If you have ever experimented with notebooks, for instance using Jupyter or VS Code, you will have experienced the benefits of literate programming. For the uninitiated, this is the practice of interleaving documentation, executable code blocks and the output of that code.
This style of programming is often used in scientific communities for its ability to document a 'train of thought', working the reader through a problem step by step with explanations accompanying the logic and results.
You may also be aware of the inline documentation features available in .NET which allow you to mark up your modules and functions with XML-tagged meta data, enabling detailed tooltip support in your IDE.
This week I am going to give a quick introduction to FSharp.Formatting, a tool which combines these documentation approaches to generate a browsable static website from your scripts and application code.
The tool is pretty configurable and has a lot of options, all described in detail on the website. Whilst browsing it I did think it could perhaps have benefitted with a 'getting started' guide which onboards you with a simple example, so that is how I will approach this post.
I am using a PowerShell console here. The commands to navigate, create directories and files etc may be different depending on your terminal.
1. Install the tool
- Create a new directory for your app and navigate to it
md fsdocs-example cd fsdocs-example
- Add a dotnet tool manifest
dotnet new tool-manifest
2. Create a homepage
- Install the docs tool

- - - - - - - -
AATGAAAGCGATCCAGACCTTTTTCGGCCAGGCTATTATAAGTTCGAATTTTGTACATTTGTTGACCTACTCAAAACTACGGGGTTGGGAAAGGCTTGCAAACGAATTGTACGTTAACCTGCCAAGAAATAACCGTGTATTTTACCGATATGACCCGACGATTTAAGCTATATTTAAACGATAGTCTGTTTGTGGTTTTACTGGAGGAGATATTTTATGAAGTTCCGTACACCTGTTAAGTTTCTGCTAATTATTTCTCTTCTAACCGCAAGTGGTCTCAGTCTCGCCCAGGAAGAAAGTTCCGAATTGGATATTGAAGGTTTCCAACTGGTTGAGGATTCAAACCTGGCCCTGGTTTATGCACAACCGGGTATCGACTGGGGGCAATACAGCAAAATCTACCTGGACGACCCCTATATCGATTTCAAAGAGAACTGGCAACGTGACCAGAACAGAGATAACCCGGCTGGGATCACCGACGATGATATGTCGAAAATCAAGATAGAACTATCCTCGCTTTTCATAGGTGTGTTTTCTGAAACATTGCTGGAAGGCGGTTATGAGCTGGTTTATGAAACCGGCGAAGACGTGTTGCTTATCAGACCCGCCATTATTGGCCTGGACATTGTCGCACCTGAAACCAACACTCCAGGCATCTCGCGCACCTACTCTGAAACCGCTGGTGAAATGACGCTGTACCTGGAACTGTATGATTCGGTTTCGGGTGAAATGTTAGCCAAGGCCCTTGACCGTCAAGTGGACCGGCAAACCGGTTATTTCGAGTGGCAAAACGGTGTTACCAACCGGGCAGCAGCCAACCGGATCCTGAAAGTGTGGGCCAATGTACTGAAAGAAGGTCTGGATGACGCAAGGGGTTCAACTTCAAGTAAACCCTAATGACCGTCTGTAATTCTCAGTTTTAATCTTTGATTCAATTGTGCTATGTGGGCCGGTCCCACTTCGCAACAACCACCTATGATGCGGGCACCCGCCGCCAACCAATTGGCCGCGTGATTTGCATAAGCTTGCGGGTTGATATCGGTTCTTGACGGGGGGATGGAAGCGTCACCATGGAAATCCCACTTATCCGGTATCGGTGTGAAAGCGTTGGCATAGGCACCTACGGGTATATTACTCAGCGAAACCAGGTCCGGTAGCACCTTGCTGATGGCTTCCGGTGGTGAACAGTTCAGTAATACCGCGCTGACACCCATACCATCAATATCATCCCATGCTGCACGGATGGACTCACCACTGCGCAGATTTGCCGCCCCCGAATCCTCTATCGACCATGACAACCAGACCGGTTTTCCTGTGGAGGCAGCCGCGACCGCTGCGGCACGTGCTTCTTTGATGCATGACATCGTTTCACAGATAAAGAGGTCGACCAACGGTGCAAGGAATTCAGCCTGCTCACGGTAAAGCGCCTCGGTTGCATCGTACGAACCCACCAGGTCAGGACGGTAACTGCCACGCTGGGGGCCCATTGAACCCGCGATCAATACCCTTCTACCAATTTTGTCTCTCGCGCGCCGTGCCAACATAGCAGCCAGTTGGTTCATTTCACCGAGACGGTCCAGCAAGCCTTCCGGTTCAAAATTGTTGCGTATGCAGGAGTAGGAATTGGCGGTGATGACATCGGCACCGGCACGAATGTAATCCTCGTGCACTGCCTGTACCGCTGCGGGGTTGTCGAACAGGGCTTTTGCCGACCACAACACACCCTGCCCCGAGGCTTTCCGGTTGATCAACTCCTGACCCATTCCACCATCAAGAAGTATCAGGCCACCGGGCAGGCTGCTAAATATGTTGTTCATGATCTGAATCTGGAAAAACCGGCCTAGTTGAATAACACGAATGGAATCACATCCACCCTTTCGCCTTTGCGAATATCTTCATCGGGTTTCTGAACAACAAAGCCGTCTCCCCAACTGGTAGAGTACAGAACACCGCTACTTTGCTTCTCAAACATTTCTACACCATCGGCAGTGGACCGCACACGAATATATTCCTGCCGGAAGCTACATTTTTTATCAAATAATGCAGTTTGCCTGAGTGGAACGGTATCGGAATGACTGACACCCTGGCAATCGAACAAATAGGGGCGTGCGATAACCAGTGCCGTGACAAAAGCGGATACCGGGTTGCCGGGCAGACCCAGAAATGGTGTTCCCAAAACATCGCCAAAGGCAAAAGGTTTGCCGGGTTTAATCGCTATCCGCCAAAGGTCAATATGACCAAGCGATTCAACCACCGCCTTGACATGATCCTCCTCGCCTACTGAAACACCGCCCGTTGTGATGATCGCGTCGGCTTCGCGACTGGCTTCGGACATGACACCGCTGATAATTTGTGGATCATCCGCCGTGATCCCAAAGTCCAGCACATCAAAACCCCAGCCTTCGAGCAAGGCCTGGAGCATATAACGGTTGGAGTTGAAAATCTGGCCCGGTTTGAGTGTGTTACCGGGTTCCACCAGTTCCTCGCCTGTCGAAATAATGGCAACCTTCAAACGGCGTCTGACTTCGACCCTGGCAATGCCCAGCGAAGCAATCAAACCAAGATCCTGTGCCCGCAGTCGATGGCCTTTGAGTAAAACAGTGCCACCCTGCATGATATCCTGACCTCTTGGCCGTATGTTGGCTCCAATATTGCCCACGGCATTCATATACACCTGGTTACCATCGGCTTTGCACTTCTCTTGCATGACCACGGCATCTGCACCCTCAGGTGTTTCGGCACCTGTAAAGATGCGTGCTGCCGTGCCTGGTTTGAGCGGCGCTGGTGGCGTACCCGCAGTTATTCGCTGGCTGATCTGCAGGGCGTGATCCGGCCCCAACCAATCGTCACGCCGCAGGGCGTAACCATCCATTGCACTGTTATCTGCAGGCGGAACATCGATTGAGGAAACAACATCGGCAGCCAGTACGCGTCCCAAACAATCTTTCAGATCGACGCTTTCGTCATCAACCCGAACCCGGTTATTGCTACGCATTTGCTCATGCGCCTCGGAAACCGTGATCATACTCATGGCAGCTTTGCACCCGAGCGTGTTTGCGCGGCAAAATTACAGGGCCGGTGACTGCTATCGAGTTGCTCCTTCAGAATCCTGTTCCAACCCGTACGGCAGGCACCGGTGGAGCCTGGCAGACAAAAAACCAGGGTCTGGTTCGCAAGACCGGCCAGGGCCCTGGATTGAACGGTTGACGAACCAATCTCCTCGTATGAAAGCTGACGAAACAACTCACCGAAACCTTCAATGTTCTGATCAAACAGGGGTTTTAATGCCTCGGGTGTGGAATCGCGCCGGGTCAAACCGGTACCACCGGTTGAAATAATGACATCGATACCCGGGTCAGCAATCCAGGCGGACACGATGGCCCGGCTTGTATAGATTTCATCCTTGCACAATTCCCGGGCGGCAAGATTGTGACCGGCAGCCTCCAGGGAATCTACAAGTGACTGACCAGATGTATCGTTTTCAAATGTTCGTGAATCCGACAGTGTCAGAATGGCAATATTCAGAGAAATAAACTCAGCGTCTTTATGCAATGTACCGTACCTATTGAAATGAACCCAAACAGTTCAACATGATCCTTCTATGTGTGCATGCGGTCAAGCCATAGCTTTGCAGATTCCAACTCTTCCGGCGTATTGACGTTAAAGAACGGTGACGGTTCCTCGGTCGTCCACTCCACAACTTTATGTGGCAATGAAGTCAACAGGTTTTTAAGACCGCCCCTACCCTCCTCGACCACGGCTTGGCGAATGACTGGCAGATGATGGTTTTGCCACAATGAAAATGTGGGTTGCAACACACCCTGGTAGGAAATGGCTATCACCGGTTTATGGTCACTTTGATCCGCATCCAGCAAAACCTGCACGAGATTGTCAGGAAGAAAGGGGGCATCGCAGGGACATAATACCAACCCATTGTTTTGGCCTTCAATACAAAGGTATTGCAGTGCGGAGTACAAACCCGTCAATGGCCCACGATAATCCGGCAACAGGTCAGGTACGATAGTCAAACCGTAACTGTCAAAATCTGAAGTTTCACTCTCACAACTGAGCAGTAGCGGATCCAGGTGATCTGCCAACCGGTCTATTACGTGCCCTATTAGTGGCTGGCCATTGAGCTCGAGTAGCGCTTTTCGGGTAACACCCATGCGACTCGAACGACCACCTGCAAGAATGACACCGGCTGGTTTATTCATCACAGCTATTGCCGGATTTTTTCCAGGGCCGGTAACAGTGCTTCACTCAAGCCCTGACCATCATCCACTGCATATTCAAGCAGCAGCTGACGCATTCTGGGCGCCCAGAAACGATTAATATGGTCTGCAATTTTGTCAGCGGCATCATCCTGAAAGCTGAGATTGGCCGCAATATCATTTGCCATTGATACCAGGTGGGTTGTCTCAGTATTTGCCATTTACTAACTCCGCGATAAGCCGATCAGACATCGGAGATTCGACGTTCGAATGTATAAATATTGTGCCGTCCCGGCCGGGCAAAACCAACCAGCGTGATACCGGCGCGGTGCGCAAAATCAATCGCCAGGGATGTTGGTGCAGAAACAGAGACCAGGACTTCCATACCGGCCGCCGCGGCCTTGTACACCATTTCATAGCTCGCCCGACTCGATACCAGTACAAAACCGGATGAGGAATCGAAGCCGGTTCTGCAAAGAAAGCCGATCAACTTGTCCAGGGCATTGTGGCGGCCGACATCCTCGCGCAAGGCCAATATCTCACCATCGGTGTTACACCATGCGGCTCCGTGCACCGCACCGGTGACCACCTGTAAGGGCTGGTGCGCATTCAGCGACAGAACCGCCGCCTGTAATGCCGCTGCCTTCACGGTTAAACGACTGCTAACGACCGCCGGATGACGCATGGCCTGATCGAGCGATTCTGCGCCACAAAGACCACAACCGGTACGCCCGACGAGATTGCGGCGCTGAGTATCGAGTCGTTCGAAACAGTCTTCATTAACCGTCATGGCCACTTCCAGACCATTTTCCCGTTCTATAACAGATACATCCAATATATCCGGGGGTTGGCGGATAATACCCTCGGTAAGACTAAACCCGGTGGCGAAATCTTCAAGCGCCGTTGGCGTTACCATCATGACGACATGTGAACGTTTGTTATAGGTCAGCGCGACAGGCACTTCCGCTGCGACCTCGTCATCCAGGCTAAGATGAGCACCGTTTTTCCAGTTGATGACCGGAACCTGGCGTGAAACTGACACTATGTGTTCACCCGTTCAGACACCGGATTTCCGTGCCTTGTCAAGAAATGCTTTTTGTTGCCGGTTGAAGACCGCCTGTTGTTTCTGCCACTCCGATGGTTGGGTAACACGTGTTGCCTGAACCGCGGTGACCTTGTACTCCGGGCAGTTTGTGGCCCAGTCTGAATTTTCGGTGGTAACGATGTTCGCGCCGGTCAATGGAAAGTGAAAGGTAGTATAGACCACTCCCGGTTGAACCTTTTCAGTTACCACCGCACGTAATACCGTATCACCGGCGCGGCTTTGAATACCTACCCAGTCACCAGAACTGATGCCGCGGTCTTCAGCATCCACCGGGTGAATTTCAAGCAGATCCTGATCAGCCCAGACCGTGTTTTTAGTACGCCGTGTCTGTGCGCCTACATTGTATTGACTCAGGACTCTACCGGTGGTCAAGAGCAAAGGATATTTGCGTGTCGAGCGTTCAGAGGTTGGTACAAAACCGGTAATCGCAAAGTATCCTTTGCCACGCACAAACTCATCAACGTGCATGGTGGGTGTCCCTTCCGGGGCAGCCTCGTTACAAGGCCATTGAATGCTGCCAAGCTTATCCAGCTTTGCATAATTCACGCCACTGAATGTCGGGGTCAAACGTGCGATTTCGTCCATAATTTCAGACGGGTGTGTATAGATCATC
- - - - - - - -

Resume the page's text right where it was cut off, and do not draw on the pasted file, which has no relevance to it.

dotnet tool install fsdocs-tool
- Create a docs folder. This is where the tool will look for script files to parse.
- Create a home page markdown doc
cd docs new-item -name "index.md"
- Open the file you just created in an editor and paste in some markdown, such as
# Home Page This file will load as the root of your docs
If you have VSCode installed, you can launch it in the current directory using
3. Start the file watcher
- Back up to the root and start the docs tool in watch mode.
cd .. dotnet fsdocs watch --eval
--evaloption here tells the tool to evaluate the output of script functions, allowing the data to be rendered in the generated docs.
You should see the console output some info about generating and preparing content, after which a browser window will be launched showing your home page. Changes to the markdown will be reflected in the browser (more or less) immediately upon save.
4. Create literative-programming style docs
Your existing terminal window will still be hosting the hot-reload process for the tool, so you will need a second instance now.
- Create a script file
cd docs new-item -name "fsdocs-example.fsx"
- Open the script file and paste in the following
(** # Inline documentation This is a **markdown** script so you can use *all* the expected features. 1. You can show numbered lists 1. They auto increment ## Subheading - bullet points > You can use quotes *) let sum a b = a + b sum 5 8 (*** include-it ***) (** You can interleave comments and code. *) printfn "This is console output" (*** include-output ***)
You can see from this simple script that you can interleave docs and code, similarly to a notebook. the
(*** include-it ***) line renders output from fsi inline, and